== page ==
Minister for International Development and the Pacific, Alex Hawke, said Australia will continue using carbon credits. (ABC News: Matt Roberts)
The Australian government has flatly rejected calls from Pacific countries to stop using carryover credits to meet emissions reductions targets.
- Australia says it’s “done more than other countries” to reduce emissions
- Carryover credits let Australia count past reductions towards future targets
- Australia’s greenhouse gas emissions have been increasing
More than half a dozen Pacific leaders are seeking an end to the policy that sees Australia count emissions reductions from the past towards future targets.
But the Minister for International Development and the Pacific, Alex Hawke, has dismissed the call, which was a central part of the Nadi Bay Declaration signed by Pacific leaders in Fiji earlier this week.
“Yes, we are going to use carryover credits,” he said.
“We’ve done more than other countries have in reducing emissions and I think that should be recognised.”
The Declaration was signed by members of the Pacific Islands Development Forum, a group of smaller Pacific countries and representatives from the non-government and private sectors.
It expresses “deep concern about the lack of comprehension, ambition, or commitment shown by developed nations” to reduce greenhouse gas emissions.
The Declaration calls on countries like Australia to “refrain from using ‘carryover credits’ as an abatement,” something Australia has been widely criticised for doing.
Speaking to the ABC, Mr Hawke suggested Australia would not engage with the group behind the Declaration.
“The Pacific Islands Development Forum is not something Australia is a member of, or New Zealand or Samoa … the true way to handle this is a regional dialogue with everyone involved,” he said.
“We exceed our emissions reductions targets, we’re a good international player, we support the truly multilateral forums.
Climate change will be at the top of the agenda when Scott Morrison meets with Pacific leaders in two weeks. (AAP: Dan Himbrechts)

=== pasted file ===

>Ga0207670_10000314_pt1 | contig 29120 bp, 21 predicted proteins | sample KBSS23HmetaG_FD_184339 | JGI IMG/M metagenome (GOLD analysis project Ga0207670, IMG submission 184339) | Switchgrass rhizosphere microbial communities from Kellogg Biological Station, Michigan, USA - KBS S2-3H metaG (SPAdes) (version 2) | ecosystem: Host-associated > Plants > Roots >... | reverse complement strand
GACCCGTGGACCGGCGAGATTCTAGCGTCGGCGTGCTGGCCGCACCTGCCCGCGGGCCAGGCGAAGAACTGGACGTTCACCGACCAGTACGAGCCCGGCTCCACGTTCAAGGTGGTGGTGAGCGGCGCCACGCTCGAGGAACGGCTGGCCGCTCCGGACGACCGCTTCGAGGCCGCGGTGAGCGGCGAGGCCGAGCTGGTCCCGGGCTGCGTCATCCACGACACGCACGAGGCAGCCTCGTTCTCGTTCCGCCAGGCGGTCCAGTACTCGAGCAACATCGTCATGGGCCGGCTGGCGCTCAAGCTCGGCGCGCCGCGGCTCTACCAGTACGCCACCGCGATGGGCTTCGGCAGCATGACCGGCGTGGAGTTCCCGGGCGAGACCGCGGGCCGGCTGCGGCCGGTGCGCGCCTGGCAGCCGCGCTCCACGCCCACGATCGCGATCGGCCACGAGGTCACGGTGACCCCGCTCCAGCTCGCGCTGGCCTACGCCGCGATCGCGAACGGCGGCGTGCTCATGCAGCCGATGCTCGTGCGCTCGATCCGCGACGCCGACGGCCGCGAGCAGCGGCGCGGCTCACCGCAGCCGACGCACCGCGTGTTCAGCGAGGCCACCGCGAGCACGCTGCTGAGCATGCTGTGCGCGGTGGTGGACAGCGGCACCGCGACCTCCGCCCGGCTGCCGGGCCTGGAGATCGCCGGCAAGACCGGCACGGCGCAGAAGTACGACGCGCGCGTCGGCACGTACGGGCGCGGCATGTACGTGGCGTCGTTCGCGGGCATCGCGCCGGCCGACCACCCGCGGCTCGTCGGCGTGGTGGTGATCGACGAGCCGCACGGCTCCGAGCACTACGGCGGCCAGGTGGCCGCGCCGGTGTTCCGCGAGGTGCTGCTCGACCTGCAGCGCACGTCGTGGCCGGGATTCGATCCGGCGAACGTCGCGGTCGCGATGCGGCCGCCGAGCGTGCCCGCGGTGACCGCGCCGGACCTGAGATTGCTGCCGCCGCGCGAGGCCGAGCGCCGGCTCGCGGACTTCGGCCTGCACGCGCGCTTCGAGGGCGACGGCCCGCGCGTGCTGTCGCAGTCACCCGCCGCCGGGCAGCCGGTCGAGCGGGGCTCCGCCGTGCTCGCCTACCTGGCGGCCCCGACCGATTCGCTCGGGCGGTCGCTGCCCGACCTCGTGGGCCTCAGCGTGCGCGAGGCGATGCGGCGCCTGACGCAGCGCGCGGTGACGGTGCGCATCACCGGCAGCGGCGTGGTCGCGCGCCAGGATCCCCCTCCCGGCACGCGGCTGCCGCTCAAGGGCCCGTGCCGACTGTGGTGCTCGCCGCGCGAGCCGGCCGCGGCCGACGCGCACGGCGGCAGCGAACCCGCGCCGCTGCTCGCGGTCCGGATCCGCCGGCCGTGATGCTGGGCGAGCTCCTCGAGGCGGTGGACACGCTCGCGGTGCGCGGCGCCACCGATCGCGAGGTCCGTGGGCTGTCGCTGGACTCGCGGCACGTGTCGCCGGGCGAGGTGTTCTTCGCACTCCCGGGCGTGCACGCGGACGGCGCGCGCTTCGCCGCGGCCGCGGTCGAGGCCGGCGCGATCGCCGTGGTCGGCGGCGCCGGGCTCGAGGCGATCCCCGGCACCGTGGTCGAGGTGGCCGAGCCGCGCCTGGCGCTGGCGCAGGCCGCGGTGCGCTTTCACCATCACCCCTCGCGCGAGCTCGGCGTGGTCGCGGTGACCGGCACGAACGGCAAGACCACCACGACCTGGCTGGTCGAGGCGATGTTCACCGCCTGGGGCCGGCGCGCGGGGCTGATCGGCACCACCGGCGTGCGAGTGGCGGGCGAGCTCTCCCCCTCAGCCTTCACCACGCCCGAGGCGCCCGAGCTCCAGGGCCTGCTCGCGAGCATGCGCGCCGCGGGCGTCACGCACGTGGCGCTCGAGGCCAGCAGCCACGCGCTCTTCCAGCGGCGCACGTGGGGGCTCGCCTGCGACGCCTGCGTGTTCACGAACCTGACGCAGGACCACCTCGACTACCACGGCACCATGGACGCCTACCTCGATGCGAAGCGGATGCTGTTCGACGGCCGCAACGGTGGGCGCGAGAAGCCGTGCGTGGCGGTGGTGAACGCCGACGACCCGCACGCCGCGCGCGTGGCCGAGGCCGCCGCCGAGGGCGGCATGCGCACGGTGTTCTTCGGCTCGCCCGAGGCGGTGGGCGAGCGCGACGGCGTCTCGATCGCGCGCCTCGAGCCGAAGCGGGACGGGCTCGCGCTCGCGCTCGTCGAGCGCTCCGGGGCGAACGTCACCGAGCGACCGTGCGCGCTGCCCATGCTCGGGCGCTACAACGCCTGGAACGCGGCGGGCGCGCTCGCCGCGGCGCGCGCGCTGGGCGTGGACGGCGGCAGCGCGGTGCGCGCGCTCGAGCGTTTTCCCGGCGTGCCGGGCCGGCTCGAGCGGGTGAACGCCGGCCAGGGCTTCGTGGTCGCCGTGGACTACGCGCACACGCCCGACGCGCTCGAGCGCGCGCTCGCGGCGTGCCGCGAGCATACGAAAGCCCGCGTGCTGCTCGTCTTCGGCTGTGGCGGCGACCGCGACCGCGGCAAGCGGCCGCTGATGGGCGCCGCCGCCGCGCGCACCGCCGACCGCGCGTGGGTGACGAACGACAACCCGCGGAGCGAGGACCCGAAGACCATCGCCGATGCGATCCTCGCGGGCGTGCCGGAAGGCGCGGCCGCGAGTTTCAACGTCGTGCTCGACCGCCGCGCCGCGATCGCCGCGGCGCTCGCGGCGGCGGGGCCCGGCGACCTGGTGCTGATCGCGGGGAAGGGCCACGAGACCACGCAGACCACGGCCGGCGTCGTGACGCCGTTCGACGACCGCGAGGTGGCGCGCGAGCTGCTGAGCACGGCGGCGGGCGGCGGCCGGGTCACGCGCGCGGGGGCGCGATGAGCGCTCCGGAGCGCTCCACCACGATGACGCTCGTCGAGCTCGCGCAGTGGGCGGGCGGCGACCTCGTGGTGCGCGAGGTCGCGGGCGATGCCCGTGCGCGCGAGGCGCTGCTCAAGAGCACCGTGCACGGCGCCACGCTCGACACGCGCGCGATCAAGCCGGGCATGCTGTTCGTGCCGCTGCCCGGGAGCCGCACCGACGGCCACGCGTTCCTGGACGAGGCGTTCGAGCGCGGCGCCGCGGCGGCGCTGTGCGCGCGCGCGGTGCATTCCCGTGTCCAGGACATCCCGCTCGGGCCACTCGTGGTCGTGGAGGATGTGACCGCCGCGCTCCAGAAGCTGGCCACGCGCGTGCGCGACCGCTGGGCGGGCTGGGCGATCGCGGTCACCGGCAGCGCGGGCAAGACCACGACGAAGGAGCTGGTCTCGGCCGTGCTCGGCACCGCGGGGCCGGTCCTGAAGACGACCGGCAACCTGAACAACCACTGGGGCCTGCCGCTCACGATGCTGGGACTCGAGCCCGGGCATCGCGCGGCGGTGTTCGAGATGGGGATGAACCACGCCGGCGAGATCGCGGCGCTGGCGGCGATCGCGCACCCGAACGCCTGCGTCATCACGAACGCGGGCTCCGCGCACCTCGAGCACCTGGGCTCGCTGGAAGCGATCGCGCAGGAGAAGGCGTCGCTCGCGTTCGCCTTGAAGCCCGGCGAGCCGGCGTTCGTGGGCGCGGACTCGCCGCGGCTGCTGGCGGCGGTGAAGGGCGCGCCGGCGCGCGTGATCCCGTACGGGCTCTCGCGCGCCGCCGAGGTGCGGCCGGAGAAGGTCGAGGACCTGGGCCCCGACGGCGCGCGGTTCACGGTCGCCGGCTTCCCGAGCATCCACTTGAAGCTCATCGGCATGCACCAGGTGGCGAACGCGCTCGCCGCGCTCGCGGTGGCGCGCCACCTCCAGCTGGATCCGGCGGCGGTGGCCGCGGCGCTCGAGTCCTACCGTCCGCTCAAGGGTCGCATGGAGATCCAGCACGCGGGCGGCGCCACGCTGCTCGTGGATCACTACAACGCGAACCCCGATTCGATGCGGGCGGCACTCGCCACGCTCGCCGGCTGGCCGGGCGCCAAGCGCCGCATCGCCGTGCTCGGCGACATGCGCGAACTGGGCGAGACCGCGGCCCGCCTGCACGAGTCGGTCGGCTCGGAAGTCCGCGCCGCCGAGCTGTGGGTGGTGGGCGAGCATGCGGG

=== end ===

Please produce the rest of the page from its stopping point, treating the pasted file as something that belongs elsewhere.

“Do I hold it against Pacific Island countries that they want to raise climate change as an issue? Absolutely not. We respect that, we listen to it.”
The federal government’s assertions about its emissions reduction efforts have been highly contested, given Australia’s emissions are rising and without carryover credits, the country would struggle to meet its targets under the Paris Agreement.
Prime Minister Scott Morrison will hear the demands of Pacific nations directly in two weeks at the annual leaders meeting of the Pacific Islands Forum in Tuvalu, where climate change will be at the top of the agenda.
Wes Morgan, lecturer at the University of the South Pacific and Griffith University, believes Australia’s stance “just won’t wash with Pacific island leaders” and a stalemate is possible.
“Whether or not we’ll actually see any movement from Australia in Tuvalu or in the lead-up … remains to be seen,” he said.
“But it’s important to note that it’s not only Pacific island countries that expect Australia to actually take steps to reduce its emissions.
“Major powers like the UK and the European Union will be looking at Australia and will be raising serious questions about Australia using these carryover credits.”